Kylie Archer: [00:31:02] I think to me like to keep your audience entertained if you're sending out a newsletter every two weeks, do a blog post before you send out that newsletter. Include the blog post in the newsletter. You've got to work out what works for you. What works for me is the three times a week because I tend to have a sponsored article a week, a recipe article a week and a I try to do a lunchbox and a dinner recipe each week. So that kind of three works out to me. But what I think you need to be really careful of is that you're not just putting out information for information's sake. [Flori agrees] OK. You're not writing a blog post because you just need to write a blog post because your readers recognise that. You feel that. Just like when someone checks in with you and says how you going but they don't really want to know, right? So, you want to make sure that if you're telling people something, it's something that's going to actually have an impact on them.

Flori Pyke: [00:31:56] Yeah. Yeah. OK. And for you, going back to you know I know that you said you qualified about two years ago with a 30,000 website views or sessions sorry per month. To get to that point, I mean how many blog articles have you written?

Kylie Archer: [00:32:13] It's not even reflective really of how many blog articles I've written. I think it's more reflective of the social, like I had a lot of social traffic to my blog, Facebook and Instagram and Pinterest. And that was what got me those sessions. I'm now sitting in around two hundred thousand a month.

Flori Pyke[00:32:30] Holy moly. That is amazing. And so, but it took you I guess what I'm trying to say here is my guess is and correct me if I'm wrong, it took you what two years almost to get to those 30,000 sessions. [Kylie agrees] It would have taken you a lot of grunt work, like a lot of article writing and kind of figuring it all out. So, it is a bit of work to get it up and running but then it sounds like you know once you've cracked it then you know off you go, right?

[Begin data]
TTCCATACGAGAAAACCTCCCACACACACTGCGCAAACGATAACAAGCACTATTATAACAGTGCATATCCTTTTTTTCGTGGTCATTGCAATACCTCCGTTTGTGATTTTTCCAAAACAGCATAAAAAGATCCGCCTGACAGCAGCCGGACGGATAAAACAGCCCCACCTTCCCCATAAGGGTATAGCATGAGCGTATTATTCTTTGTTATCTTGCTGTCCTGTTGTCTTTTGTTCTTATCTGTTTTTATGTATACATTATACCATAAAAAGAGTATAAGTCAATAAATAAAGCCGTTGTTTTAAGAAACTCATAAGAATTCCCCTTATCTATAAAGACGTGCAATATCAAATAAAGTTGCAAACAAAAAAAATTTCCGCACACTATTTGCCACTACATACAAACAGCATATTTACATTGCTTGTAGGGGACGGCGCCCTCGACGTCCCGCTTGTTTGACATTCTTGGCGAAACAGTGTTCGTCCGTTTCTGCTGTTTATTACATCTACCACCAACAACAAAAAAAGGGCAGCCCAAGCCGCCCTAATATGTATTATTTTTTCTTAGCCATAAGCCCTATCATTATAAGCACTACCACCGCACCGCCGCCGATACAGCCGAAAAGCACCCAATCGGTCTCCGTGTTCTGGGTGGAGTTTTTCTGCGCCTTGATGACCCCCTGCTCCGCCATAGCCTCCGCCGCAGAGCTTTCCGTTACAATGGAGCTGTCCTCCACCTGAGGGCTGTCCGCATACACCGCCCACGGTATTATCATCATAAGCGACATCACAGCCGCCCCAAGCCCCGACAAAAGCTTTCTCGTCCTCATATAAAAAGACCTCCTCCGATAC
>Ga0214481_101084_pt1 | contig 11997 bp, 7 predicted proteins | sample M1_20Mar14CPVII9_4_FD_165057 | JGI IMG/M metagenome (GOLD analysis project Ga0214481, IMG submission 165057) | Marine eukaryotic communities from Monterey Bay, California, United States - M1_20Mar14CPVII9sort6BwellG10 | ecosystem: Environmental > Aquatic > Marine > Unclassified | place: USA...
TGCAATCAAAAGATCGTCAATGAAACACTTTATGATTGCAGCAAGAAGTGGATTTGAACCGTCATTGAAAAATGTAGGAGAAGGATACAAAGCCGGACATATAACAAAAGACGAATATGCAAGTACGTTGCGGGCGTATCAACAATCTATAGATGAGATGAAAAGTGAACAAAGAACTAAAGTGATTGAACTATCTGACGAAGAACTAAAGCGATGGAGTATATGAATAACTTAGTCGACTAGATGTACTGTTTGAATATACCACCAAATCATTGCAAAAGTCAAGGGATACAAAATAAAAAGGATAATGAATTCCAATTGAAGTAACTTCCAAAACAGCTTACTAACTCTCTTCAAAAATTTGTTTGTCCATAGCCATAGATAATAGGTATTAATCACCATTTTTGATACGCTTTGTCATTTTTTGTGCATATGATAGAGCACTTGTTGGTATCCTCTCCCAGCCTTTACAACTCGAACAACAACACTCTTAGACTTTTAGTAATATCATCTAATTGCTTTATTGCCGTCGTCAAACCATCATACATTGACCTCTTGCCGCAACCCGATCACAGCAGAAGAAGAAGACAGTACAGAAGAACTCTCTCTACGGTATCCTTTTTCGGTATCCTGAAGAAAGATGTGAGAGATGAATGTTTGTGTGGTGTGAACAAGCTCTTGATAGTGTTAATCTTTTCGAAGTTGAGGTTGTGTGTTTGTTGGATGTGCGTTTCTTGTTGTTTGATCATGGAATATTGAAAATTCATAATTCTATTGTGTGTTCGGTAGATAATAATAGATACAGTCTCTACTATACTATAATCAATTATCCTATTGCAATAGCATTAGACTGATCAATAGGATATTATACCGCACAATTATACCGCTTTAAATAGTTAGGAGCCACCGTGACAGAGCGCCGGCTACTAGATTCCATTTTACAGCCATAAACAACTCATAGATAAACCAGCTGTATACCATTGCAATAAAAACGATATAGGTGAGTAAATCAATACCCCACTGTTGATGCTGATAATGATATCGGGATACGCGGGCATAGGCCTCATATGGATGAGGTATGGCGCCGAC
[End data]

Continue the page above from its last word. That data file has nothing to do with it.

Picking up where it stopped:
Kylie Archer: [00:32:58] And that's also if you're creating evergreen content which could be re-shared on your social channels, you've got to remember like the people who are looking at my blog in 2014, they're probably not the same people now, right? So, what you've got then is content that you can re-share for so many years to come. It's like an investment. It's like you know you're building a house rather than putting up a tent and you've just got to be really mindful that you know your ability to do that will change as well. You will become better at it. So, for me now, one of my articles each week is going back and redoing an old one. [Flori agrees] Re-shooting the photos, right? Because the photos are manky and horrible and nobody wants to eat that stuff. The recipe's still good but people aren't going to see it on Pinterest. They're going see and go eeww what is that slime. So, I mean you've got to remember that it's a process and you build it and you grow during that time as well. And that growth is what allows you to then you can go back in a couple of years’ time and go yeah that article I wrote about you know where to buy your kids the best shoes is great but it needs new photos and that shop's gone. I’ll change it to this and that sort of thing.

Flori Pyke: [00:34:07] Yeah. Keep it fresh and repurpose what you have which I love because exactly you've spent all this time and energy putting your thoughts you know like pen to paper quote unquote. And you know how can you leverage that? How can you repurpose that without reinventing the wheel. So yeah, I love that it really speaks to the whole 80 20 rule. Now just a final question for you. Can you share with us just what your thoughts are on guest blogging and the impact of it and should every business guest blog? How often should you guest blog? I'd love to kind of get your insights on this.